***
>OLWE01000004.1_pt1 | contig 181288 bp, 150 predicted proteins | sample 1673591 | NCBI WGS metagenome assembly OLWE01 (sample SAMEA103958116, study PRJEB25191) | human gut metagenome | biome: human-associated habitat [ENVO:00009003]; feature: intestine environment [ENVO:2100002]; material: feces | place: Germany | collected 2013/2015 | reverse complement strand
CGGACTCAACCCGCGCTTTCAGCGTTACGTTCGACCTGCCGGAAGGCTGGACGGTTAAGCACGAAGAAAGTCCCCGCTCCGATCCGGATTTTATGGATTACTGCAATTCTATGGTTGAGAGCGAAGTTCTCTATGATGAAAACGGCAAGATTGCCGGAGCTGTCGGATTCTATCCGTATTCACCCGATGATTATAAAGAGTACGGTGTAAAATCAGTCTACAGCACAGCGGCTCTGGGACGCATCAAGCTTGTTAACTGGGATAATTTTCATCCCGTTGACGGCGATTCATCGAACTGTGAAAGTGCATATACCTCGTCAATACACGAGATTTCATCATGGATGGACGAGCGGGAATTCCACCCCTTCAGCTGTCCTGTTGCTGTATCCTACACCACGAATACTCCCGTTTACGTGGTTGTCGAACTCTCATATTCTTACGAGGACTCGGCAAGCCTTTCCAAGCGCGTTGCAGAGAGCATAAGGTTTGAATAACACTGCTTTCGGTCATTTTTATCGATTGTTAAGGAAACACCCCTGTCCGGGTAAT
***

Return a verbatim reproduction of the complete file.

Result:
>OLWE01000004.1_pt1 | contig 181288 bp, 150 predicted proteins | sample 1673591 | NCBI WGS metagenome assembly OLWE01 (sample SAMEA103958116, study PRJEB25191) | human gut metagenome | biome: human-associated habitat [ENVO:00009003]; feature: intestine environment [ENVO:2100002]; material: feces | place: Germany | collected 2013/2015 | reverse complement strand
CGGACTCAACCCGCGCTTTCAGCGTTACGTTCGACCTGCCGGAAGGCTGGACGGTTAAGCACGAAGAAAGTCCCCGCTCCGATCCGGATTTTATGGATTACTGCAATTCTATGGTTGAGAGCGAAGTTCTCTATGATGAAAACGGCAAGATTGCCGGAGCTGTCGGATTCTATCCGTATTCACCCGATGATTATAAAGAGTACGGTGTAAAATCAGTCTACAGCACAGCGGCTCTGGGACGCATCAAGCTTGTTAACTGGGATAATTTTCATCCCGTTGACGGCGATTCATCGAACTGTGAAAGTGCATATACCTCGTCAATACACGAGATTTCATCATGGATGGACGAGCGGGAATTCCACCCCTTCAGCTGTCCTGTTGCTGTATCCTACACCACGAATACTCCCGTTTACGTGGTTGTCGAACTCTCATATTCTTACGAGGACTCGGCAAGCCTTTCCAAGCGCGTTGCAGAGAGCATAAGGTTTGAATAACACTGCTTTCGGTCATTTTTATCGATTGTTAAGGAAACACCCCTGTCCGGGTAAT